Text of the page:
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ERIC Number: ED035853
Record Type: Non-Journal
Publication Date: 1966-Oct
Pages: 17
Abstractor: N/A
Reference Count: N/A
The Nature and Diagnosis of Interference Phenomena.
Denison, Norman
Philippine Journal for Language Teaching, v4 n3-4 p1-16 Oct 1966
The recognition of the systematic nature of the interference of the mother tongue when learning a second language is among the most significant advances in linguistics for the teaching and learning of foreign languages. The work of Weinreich showed that interference between language systems--the absorption of loan words, calques, and phonological, morphological, and syntactical features from one language to another--did not happen by some mysterious process in mid-air or in mid-history, but in the nervous systems of bilingual speakers. The more individuals there were who were bilingual in the two languages of the region, and the greater their community prestige, the more chance there was of their own "interfered-with" speech habits being adopted by monolingual speakers of the surviving language. Rather than linguistically analyzing and comparing two languages to predict possible errors on the part of the learner, the author feels it safer to analyze the errors that are actually made and then start looking for the reasons in the system. He warns that "systematic perceptual distortion" in both pupil and teacher can produce faulty diagnosis of an error where an awareness of structural factors is lacking. An illustration of misdiagnosis on the phonological level is given in a contrasting of English and Urdu stop consonants. (AMM)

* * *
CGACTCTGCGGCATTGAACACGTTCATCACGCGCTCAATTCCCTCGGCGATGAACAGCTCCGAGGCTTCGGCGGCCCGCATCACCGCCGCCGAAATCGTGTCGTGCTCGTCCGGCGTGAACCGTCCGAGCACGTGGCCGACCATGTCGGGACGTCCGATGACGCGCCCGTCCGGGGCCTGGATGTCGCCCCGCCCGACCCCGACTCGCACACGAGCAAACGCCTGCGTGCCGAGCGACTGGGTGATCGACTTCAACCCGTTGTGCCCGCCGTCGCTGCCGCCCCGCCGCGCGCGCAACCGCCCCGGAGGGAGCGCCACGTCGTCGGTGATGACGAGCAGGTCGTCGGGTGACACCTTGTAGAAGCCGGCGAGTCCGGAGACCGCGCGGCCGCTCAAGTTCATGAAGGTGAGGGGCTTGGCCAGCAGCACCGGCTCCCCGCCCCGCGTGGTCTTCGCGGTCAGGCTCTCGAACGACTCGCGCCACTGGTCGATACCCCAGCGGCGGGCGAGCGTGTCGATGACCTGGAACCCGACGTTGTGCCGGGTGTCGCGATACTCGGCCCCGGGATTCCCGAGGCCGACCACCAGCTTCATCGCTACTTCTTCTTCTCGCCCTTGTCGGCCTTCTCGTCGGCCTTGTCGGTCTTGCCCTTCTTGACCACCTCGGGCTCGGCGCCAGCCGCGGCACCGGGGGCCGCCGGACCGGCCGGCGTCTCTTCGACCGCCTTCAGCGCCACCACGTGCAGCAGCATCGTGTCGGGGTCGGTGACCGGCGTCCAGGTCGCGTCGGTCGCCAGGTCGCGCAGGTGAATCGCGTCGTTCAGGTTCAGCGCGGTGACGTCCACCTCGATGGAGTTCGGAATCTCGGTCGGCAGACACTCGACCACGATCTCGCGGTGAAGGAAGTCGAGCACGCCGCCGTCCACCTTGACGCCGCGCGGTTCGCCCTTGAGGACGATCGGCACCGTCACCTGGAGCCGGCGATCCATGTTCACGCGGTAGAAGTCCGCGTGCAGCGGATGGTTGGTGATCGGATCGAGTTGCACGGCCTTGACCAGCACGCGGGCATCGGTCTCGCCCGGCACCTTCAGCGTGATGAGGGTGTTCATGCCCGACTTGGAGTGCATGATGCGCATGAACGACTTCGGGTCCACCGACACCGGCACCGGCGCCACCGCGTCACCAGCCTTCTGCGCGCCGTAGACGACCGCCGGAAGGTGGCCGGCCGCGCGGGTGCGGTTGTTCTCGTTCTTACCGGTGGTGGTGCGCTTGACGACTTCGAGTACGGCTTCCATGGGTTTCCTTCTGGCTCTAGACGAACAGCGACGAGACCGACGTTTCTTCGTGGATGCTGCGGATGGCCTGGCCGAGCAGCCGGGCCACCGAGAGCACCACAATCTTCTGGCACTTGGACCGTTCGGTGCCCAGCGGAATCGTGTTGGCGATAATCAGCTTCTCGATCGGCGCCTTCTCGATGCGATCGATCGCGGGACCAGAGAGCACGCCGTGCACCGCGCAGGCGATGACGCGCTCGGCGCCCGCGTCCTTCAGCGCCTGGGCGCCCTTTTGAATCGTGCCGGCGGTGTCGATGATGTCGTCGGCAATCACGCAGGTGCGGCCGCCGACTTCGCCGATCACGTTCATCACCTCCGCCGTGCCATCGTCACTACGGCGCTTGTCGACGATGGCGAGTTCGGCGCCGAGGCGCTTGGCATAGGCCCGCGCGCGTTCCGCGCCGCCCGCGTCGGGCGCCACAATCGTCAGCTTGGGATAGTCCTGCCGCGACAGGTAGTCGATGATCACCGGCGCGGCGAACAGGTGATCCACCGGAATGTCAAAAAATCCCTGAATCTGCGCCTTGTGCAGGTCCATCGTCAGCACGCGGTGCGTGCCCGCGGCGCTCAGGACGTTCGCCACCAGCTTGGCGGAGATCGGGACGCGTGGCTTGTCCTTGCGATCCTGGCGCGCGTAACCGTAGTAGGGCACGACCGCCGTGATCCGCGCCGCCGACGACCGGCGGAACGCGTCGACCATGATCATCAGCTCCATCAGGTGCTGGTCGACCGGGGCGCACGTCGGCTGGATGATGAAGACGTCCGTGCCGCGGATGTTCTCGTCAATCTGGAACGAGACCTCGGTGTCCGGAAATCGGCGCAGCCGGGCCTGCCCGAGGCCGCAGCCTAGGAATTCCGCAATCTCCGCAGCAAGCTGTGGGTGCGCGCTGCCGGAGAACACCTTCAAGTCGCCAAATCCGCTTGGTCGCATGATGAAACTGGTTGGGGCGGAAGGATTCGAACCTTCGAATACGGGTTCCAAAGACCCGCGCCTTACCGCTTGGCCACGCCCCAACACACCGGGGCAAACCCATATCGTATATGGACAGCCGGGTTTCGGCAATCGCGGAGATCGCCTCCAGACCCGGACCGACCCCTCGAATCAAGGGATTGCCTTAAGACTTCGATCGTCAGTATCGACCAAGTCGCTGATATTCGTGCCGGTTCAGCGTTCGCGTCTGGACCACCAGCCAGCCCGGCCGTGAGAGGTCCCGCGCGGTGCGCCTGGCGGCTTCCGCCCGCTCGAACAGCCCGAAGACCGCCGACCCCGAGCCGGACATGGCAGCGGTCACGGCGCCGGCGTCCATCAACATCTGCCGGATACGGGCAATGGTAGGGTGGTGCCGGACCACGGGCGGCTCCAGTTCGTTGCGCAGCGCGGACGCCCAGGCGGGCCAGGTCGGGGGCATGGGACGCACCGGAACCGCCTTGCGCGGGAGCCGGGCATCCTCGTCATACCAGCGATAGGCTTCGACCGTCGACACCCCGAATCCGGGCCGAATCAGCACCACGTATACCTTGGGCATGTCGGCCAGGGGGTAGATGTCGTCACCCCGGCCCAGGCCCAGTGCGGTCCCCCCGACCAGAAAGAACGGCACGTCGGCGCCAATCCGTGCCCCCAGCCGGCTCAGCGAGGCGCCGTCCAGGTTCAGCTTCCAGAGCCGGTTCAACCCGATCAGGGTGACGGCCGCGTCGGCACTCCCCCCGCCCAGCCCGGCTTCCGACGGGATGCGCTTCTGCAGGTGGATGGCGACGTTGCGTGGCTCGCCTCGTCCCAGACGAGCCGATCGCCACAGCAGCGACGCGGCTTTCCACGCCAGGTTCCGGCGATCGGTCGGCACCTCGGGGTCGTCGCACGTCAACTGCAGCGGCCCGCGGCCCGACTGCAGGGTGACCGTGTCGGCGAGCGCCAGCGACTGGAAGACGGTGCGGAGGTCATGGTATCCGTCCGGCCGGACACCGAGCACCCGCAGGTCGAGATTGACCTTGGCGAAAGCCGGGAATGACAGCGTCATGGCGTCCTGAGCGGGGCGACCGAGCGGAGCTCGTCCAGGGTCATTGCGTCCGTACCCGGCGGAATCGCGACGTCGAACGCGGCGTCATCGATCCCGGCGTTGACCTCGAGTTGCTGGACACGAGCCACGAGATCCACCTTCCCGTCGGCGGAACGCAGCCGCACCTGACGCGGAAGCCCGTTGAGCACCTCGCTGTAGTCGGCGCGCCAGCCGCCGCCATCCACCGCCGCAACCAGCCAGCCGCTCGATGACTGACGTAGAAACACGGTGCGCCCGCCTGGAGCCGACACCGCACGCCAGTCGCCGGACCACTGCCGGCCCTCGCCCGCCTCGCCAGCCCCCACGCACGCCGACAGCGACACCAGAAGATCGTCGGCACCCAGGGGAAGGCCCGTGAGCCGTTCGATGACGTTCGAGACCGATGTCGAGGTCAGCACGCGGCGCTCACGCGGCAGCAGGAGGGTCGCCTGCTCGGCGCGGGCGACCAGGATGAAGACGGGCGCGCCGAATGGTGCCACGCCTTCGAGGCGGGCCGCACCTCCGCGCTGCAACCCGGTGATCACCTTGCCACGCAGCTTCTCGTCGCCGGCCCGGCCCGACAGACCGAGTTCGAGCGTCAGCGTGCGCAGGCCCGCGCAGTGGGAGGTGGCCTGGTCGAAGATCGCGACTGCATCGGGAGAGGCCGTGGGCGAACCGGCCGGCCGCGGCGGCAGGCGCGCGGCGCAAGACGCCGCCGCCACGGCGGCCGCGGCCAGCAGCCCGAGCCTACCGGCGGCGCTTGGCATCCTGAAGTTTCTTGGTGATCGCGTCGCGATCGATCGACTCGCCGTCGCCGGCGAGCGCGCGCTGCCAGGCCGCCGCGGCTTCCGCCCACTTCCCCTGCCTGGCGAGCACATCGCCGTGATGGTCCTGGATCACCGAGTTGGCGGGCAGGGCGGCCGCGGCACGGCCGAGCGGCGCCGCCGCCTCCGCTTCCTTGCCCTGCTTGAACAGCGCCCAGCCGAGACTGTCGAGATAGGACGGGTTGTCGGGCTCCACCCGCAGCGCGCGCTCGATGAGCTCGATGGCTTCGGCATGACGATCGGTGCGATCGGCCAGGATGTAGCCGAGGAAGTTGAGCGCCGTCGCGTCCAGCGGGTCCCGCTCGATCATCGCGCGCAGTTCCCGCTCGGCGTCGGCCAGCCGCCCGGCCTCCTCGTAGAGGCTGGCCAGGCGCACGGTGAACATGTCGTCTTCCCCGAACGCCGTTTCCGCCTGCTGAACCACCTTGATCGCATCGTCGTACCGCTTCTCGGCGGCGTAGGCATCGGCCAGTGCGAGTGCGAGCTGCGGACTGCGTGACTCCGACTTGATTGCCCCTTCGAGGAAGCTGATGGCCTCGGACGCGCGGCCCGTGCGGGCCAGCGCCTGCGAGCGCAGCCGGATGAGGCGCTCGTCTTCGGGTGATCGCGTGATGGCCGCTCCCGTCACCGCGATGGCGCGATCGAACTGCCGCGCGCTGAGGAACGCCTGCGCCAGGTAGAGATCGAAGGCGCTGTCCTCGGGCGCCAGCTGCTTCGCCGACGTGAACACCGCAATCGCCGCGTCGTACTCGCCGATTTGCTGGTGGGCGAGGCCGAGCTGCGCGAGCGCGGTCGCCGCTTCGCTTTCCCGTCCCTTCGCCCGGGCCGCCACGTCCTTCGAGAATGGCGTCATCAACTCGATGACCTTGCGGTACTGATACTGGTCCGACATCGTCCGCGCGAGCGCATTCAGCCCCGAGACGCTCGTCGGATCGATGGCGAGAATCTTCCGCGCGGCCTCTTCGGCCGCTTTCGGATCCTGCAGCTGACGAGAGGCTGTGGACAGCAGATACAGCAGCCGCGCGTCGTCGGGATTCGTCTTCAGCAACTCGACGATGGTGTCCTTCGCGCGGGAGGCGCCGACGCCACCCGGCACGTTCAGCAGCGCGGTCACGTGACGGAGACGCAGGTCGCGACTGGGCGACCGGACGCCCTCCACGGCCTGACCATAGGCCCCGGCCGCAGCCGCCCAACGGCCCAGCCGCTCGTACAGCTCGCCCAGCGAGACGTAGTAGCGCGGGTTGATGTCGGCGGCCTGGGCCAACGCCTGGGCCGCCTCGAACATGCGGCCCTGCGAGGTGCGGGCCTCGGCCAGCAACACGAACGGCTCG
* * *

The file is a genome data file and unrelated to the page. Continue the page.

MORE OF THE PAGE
Publication Type: N/A
Education Level: N/A
Audience: N/A
Language: N/A
Sponsor: N/A
Authoring Institution: N/A